Reboot… that dreaded word causes many gamers to cringe. We don’t always take kindly to the retooling of some of the most popular games of our childhoods. Companies hoping to make a quick buck off of our nostalgia for the games of yesteryear though seem to believe they can put out a half-baked rehash and call it a day (I’m looking at you Metroid: Other M.). If we’re lucky we find something that lives up to the past like New Super Mario Bros Wii. Sometimes, and this is rare, we are handed gold. The new Tomb Raider reboot is such.


Gold is pretty and shiny and this new entry does not disappoint. Whether you play on the Playstation or the Xbox you will find that the landscapes are rendered beautifully, Lara and the crew of the Endurance look great and the ruins on the island have an authentic feel of decay. Simply put Tomb Raider is gorgeous but it is the attention to detail that sells the visuals. Seeing Lara go through hell and back is accentuated by the grime, blood and bandages that end covering our poor Heroine. These details make her seem real, well as real as video game character can be after falling 15-20ft, landing on her neck (which should have snapped it) and getting up and walking away.


While visuals help ground a game in realism it is the emotion in the voice acting that bring this game home. We have all encountered terrible acting or poor scripting that has jarred us out the adventure de jour and reminded us that we are merely controlling an avatar. That is not the case with Lara. You can hear her fear, her pain, and her determination in her voice. None of what she says feels forced or rehearsed. You believe her. The supporting cast is just as good and this includes the villains (They don’t say “Get that…B!tch.” on a loop.). Voice over on the journal entries and documents you find scattered about the island, while serving to get rid of tedious reading (That is a joke. I love reading as must you if you are reading this.), smoothly and efficiently adds history to both the island and supporting cast.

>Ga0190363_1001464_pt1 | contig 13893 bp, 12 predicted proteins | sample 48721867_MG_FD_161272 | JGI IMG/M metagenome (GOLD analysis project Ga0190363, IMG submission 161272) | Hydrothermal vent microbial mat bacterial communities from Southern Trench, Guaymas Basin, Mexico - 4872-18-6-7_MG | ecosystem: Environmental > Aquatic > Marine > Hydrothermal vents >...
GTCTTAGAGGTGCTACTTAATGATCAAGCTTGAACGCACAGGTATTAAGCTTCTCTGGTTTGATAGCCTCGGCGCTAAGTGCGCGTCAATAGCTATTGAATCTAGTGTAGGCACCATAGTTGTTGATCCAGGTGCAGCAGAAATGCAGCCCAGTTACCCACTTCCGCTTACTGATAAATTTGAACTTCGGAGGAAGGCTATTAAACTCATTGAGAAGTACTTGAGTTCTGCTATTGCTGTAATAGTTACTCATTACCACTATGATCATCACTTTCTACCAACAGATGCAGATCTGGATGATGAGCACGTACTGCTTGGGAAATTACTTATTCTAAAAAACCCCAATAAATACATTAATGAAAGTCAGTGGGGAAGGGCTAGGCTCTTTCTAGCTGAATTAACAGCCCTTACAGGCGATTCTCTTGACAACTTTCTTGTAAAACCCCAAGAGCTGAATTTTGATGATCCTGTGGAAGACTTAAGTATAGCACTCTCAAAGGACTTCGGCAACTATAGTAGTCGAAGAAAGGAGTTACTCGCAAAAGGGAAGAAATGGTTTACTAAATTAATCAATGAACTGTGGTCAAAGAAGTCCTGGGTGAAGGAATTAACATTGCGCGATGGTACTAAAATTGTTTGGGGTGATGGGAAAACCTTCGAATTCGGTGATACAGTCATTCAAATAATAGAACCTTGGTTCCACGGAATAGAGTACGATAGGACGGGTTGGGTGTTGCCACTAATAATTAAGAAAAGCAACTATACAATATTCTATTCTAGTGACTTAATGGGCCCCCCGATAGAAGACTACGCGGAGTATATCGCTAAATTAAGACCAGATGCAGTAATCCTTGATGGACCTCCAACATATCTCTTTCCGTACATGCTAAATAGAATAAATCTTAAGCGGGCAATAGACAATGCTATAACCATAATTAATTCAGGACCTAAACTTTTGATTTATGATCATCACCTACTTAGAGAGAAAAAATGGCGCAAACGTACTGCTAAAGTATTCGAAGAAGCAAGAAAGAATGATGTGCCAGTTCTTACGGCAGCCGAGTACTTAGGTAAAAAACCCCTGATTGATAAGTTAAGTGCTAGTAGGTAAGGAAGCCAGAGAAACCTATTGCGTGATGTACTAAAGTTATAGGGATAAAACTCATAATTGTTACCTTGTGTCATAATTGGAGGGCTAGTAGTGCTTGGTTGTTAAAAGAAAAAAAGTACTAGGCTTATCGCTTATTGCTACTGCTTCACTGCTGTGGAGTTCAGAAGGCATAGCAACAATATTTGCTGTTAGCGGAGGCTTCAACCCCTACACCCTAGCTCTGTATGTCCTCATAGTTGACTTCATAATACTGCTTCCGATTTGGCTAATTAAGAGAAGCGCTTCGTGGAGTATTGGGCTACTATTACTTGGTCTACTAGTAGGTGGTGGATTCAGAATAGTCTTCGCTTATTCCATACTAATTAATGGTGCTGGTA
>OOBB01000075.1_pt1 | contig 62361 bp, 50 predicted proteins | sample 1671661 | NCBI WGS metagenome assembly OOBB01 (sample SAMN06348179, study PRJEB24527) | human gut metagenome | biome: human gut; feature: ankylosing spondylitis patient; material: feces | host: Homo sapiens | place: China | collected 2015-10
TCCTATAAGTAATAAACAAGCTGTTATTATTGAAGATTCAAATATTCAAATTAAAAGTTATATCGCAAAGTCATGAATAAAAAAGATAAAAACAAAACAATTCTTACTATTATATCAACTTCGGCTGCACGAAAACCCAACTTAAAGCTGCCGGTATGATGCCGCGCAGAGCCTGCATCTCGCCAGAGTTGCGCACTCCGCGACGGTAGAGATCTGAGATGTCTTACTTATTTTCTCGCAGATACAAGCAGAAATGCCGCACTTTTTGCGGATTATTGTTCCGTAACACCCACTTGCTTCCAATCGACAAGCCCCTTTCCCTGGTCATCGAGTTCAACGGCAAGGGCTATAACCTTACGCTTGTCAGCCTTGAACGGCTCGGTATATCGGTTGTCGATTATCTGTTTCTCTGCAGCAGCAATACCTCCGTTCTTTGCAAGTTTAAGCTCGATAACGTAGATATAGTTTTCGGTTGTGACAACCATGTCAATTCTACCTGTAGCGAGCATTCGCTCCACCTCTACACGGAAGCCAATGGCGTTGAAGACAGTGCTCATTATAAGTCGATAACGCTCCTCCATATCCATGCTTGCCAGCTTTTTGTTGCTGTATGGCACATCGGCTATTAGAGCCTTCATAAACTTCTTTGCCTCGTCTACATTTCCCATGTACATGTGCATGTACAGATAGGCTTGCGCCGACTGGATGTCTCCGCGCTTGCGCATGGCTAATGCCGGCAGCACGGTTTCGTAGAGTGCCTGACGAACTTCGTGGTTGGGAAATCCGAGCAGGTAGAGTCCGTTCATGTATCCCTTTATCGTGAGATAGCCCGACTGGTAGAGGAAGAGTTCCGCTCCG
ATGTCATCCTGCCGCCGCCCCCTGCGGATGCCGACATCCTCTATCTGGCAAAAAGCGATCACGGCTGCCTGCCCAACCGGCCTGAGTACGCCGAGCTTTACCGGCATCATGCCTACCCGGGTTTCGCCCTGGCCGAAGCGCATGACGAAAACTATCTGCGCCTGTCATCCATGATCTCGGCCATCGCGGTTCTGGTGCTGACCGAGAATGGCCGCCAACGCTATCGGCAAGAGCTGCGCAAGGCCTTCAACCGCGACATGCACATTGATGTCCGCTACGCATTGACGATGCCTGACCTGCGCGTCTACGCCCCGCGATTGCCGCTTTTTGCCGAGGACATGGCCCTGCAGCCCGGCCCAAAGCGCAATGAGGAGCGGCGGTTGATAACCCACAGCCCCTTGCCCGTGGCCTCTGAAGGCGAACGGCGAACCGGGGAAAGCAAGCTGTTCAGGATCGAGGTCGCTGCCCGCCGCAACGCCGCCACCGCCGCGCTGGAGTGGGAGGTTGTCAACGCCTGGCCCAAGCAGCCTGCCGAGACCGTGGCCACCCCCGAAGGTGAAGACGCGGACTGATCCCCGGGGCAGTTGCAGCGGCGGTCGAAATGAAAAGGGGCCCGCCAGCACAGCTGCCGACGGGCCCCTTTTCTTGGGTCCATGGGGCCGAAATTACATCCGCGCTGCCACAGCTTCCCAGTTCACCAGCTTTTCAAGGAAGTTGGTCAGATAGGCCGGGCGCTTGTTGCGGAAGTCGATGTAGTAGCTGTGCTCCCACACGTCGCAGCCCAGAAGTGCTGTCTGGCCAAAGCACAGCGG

Game play flows smoothly as well. Weapons and their upgrades are acquired one by one allowing you to become familiar with how they function in this particular universe, not that they are any different from any other world, and opening up new areas should you wish to use the fast travel feature to jump between camps. Fights can be point and shoot, stealthy, or a combination of the two depending on your preference or current situation. But nothing is smoother than the transition from ‘level’ to level’ which usually triggers a movie scene or a Quick Time Event. Should you fail a QTE you are simply taken back to the beginning of the scene no harm no foul. So no pressure unless you are a perfectionist… sucks to be you.


Speaking of perfect multiplayer most certainly isn’t. In fact it is quite lackluster. It feels hastily tacked on almost as if it were an afterthought which it probably was. I’ll stick to Assassin’s Creed, Call of Duty and Mass Effect for my multiplayer needs.


Overall the game is excellent. It far exceeds my expectations for a reboot as well as a Tomb Raider game in general. It makes me want to shout out loud to companies far and wide “This is how reboots should be done!...Minus the multiplayer.”